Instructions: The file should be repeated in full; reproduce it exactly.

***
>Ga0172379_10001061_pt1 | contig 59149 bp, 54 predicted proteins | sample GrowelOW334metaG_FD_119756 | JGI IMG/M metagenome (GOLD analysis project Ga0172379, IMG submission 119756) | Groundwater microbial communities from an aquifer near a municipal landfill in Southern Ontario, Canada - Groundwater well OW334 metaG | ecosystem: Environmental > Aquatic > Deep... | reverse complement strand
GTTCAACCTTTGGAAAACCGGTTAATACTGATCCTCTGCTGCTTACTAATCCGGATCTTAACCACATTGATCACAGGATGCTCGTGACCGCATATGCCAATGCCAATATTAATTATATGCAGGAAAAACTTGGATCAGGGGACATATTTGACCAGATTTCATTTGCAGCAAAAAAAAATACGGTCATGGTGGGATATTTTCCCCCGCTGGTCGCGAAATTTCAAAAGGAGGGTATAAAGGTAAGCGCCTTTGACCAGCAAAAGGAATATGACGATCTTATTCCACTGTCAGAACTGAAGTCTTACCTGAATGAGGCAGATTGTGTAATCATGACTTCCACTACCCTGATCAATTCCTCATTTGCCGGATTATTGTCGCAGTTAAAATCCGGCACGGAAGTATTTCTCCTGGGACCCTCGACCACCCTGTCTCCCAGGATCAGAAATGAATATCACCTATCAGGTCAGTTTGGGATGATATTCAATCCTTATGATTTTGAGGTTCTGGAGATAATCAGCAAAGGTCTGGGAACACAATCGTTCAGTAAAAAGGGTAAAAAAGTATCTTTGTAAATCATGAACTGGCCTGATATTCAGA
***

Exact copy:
>Ga0172379_10001061_pt1 | contig 59149 bp, 54 predicted proteins | sample GrowelOW334metaG_FD_119756 | JGI IMG/M metagenome (GOLD analysis project Ga0172379, IMG submission 119756) | Groundwater microbial communities from an aquifer near a municipal landfill in Southern Ontario, Canada - Groundwater well OW334 metaG | ecosystem: Environmental > Aquatic > Deep... | reverse complement strand
GTTCAACCTTTGGAAAACCGGTTAATACTGATCCTCTGCTGCTTACTAATCCGGATCTTAACCACATTGATCACAGGATGCTCGTGACCGCATATGCCAATGCCAATATTAATTATATGCAGGAAAAACTTGGATCAGGGGACATATTTGACCAGATTTCATTTGCAGCAAAAAAAAATACGGTCATGGTGGGATATTTTCCCCCGCTGGTCGCGAAATTTCAAAAGGAGGGTATAAAGGTAAGCGCCTTTGACCAGCAAAAGGAATATGACGATCTTATTCCACTGTCAGAACTGAAGTCTTACCTGAATGAGGCAGATTGTGTAATCATGACTTCCACTACCCTGATCAATTCCTCATTTGCCGGATTATTGTCGCAGTTAAAATCCGGCACGGAAGTATTTCTCCTGGGACCCTCGACCACCCTGTCTCCCAGGATCAGAAATGAATATCACCTATCAGGTCAGTTTGGGATGATATTCAATCCTTATGATTTTGAGGTTCTGGAGATAATCAGCAAAGGTCTGGGAACACAATCGTTCAGTAAAAAGGGTAAAAAAGTATCTTTGTAAATCATGAACTGGCCTGATATTCAGA